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WASHINGTON — American Trucking Associations is seeing its standard maintenance coding system rapidly evolve to meet the needs of changing technologies.
Vehicle Maintenance Reporting Standards (VMRS) are codes used to track specific issues with trucks and equipment. ATA’s Technology & Maintenance Council licenses the codes to carriers, mechanics and manufacturers with the goal of creating an industry standard.
“VMRS has been around for 50 years,” Jack Poster, VMRS services manager for TMC, said. “I’ve seen it grow even in my 15 years. It amazes me to see what is going on. With IT companies, data companies and artificial intelligence and predictive maintenance.”
TMC hosted the discussion as part of its Fleet Data Management & Cybersecurity Conference. The conference is focused on addressing best practices in fleet data management and cybersecurity.
“There’s a lot of interesting areas that VMRS is involved in,” Poster said. “That is what’s interesting about VMRS. It evolves as the technology evolves. It’s not a dormant product. It moves along with what’s coming at us.”
Poster is working to add new codes, in some cases prompted by new maintenance procedures involving software and cybersecurity. He noted the old traditional methods of repair are changing so the system is changing with it.
“The VMRS codes obviously has significant adoption beyond just over-the-road truck,” said Wally Stegall, technical director at The Morey Corp. “You don’t want to reinvent the wheel. You want to use what’s best in class because the only thing I’m focused on is an engineering methodology and ultimately using that as an exchange mechanism.”
The SAE Health-Ready Components & Systems (HRCS) Consortium and its member groups such as Morey saw the adaptability of the coding system as something that could become the backbone for the commercial vehicle industry as a whole. They started working with the Future Truck Committee and TMC with that goal in mind.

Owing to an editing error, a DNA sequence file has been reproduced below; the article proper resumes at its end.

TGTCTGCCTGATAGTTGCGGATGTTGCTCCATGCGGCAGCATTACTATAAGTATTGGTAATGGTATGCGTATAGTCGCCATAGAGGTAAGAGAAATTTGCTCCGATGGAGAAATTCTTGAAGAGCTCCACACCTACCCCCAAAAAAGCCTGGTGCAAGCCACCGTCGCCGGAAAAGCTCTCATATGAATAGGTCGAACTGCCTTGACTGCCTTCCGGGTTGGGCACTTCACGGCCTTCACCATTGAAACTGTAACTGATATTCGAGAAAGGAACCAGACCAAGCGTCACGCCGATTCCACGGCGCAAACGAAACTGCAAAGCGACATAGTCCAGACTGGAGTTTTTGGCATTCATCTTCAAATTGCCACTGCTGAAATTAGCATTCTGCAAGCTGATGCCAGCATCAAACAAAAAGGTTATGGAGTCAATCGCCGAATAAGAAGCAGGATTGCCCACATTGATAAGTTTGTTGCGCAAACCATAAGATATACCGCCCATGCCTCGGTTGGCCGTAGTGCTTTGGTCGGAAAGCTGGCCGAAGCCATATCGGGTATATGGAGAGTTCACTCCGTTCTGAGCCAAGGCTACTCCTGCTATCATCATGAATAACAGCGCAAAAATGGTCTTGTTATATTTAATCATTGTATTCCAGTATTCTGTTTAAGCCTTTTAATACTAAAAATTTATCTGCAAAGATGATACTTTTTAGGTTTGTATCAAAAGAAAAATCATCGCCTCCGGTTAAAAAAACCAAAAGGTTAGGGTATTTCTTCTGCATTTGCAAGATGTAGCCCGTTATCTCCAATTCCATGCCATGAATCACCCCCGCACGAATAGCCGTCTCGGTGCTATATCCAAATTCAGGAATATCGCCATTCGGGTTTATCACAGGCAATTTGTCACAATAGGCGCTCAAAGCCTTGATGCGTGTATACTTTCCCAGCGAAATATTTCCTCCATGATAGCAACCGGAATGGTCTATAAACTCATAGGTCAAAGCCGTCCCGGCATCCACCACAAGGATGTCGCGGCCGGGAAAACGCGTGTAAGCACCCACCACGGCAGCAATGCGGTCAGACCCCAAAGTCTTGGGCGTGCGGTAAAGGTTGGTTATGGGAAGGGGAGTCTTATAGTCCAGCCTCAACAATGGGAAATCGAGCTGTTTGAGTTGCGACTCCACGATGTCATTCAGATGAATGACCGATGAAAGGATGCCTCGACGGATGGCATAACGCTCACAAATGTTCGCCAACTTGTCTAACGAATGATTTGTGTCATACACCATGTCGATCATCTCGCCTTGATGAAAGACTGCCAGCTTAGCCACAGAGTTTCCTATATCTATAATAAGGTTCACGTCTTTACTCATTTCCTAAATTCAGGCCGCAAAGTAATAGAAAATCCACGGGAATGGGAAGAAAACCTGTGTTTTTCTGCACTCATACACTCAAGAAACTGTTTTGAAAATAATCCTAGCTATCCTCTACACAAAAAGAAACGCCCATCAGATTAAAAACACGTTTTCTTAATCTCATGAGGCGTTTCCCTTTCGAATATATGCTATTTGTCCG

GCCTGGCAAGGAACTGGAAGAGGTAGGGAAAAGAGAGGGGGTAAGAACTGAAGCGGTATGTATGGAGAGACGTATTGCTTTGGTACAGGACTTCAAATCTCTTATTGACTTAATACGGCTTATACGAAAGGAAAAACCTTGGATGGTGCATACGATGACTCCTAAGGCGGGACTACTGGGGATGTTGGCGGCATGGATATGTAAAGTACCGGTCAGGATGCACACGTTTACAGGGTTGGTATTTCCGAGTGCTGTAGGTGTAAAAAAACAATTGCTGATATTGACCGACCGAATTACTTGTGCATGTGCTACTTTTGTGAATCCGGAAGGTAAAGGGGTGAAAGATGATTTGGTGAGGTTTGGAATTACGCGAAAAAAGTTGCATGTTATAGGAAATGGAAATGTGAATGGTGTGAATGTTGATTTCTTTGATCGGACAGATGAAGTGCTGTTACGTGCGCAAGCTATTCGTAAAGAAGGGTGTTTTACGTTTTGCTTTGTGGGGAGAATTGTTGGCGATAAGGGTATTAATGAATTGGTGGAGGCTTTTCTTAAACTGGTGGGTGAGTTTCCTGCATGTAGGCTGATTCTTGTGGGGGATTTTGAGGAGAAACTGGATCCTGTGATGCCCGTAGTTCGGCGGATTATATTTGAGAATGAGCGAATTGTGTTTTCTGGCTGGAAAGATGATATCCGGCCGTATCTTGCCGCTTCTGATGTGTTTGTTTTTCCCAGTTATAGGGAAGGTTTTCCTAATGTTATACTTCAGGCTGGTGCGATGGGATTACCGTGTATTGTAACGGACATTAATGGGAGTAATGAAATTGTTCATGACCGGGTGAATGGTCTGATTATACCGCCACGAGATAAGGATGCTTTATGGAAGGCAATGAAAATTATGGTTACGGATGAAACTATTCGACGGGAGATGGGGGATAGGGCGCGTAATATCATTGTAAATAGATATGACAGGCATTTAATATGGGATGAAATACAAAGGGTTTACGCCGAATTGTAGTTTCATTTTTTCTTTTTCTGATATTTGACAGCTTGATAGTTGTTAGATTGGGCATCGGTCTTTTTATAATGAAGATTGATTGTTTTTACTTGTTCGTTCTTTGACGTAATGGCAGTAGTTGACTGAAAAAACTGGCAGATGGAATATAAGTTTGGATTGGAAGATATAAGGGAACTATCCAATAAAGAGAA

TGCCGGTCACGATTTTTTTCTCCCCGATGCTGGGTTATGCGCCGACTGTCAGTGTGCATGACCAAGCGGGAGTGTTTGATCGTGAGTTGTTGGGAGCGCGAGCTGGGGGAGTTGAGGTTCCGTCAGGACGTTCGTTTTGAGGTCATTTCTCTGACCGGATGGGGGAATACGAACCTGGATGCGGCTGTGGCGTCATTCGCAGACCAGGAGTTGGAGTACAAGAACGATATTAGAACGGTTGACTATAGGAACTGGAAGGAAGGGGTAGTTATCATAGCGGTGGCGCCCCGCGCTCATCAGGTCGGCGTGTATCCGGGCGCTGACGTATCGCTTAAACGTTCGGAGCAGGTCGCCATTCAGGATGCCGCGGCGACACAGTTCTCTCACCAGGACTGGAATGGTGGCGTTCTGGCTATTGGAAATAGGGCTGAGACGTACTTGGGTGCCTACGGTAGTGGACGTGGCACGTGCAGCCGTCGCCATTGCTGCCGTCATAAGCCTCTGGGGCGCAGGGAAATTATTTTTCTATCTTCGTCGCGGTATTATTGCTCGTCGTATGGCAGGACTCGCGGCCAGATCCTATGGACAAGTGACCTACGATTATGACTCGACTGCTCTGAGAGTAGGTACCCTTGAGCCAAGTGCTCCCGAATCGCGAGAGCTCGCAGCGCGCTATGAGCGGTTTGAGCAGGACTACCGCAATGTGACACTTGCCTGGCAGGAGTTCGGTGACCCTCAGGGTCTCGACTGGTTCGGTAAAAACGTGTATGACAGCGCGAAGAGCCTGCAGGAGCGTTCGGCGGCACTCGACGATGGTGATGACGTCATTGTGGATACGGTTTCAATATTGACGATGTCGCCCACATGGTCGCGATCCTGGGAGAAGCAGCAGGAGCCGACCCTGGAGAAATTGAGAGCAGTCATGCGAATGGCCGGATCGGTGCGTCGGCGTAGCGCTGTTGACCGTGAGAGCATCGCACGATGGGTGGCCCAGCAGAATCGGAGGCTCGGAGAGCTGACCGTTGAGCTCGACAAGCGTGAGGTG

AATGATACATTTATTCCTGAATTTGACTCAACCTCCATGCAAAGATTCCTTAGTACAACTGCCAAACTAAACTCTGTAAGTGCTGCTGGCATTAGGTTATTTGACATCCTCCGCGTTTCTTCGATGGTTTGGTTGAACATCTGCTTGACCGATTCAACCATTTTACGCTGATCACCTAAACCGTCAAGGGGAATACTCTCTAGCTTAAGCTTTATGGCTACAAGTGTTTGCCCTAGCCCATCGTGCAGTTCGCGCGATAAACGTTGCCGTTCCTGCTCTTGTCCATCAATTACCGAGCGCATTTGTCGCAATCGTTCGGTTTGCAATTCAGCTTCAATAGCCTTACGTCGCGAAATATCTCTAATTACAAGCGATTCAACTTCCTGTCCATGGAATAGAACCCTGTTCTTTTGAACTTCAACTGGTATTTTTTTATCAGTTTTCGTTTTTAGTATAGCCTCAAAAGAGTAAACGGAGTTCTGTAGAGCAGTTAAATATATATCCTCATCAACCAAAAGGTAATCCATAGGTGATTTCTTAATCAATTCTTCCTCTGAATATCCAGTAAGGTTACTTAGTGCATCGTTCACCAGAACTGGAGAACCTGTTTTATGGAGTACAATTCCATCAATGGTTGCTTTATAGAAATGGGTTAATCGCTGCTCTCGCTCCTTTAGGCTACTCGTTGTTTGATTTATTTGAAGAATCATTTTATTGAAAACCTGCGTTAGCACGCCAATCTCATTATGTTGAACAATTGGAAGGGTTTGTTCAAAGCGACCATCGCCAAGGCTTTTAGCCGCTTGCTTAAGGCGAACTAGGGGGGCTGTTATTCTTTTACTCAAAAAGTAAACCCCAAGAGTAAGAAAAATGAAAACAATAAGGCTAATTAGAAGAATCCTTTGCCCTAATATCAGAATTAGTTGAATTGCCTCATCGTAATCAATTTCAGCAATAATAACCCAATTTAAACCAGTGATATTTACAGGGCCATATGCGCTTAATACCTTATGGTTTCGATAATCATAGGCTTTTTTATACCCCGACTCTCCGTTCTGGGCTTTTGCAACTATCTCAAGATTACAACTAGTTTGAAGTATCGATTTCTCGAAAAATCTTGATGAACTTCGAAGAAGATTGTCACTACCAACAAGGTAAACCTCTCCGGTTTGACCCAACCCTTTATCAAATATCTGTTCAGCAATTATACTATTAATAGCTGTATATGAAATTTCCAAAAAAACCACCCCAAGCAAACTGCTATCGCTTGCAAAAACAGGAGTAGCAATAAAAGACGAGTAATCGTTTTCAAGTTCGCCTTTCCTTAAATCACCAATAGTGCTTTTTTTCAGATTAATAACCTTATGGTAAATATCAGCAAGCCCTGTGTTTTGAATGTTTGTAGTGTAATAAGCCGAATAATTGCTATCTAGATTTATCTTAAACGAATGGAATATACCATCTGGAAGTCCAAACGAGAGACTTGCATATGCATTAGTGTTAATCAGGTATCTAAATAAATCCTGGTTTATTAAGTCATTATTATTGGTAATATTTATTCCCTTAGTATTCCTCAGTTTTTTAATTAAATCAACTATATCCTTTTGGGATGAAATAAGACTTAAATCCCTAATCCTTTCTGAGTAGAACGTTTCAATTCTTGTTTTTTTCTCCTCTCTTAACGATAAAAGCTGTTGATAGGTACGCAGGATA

“Right now within the HRCS Consortium we have data sources for J2012, J390 and VMRS,” Stegall said. “But that’s a starting point. That’s not the end of the process. Ultimately, we want to have other numbers that can be software conversions, IDs for hardware components and the associated things that go with that.”
Stegall added the plan is to link those codes by using the existing VMRS system as a framework. He also noted there needs to be additional codes with operational alerts because the plan is to also use VMRS as a corrective action mechanism.
“Part of that is with regulatory bodies in mind so that we have one common reference for presenting the data to those stakeholders,” Stegall said. “We’re going to complete our mapping file planning in July of 2022. So that is within the HRCS Consortium. We’ll then hand that file over to S5 and the VMRS to J2602 Task Force.”
Poster pointed out that even as the coding system evolves it doesn’t ignore its past. Instead, it’s a system designed to build upon itself rather than replace its older codes. It still includes coding for vehicles and equipment going back to its start over a half century ago.
“Those codes are still in VMRS, we don’t take them out,” Poster said. “VMRS has the old and the new and the future. So after I’m long gone, ATA will be here and TMC, VMRS will still continue to be an integral part of maintenance.”
Poster stressed the importance of training to properly use the codes and stay up to date as well as data auditing. He also urged everyone to stay in touch so that he is aware of issues or suggestions when it comes to the coding system.
“If I don’t hear from you, I think everything is fine,” Poster said. “It’s important with your employees to keep them going with training. You train technicians, even when someone has been using VMRS for maybe 40 or 50 years, they still need to be aware of what’s going on.”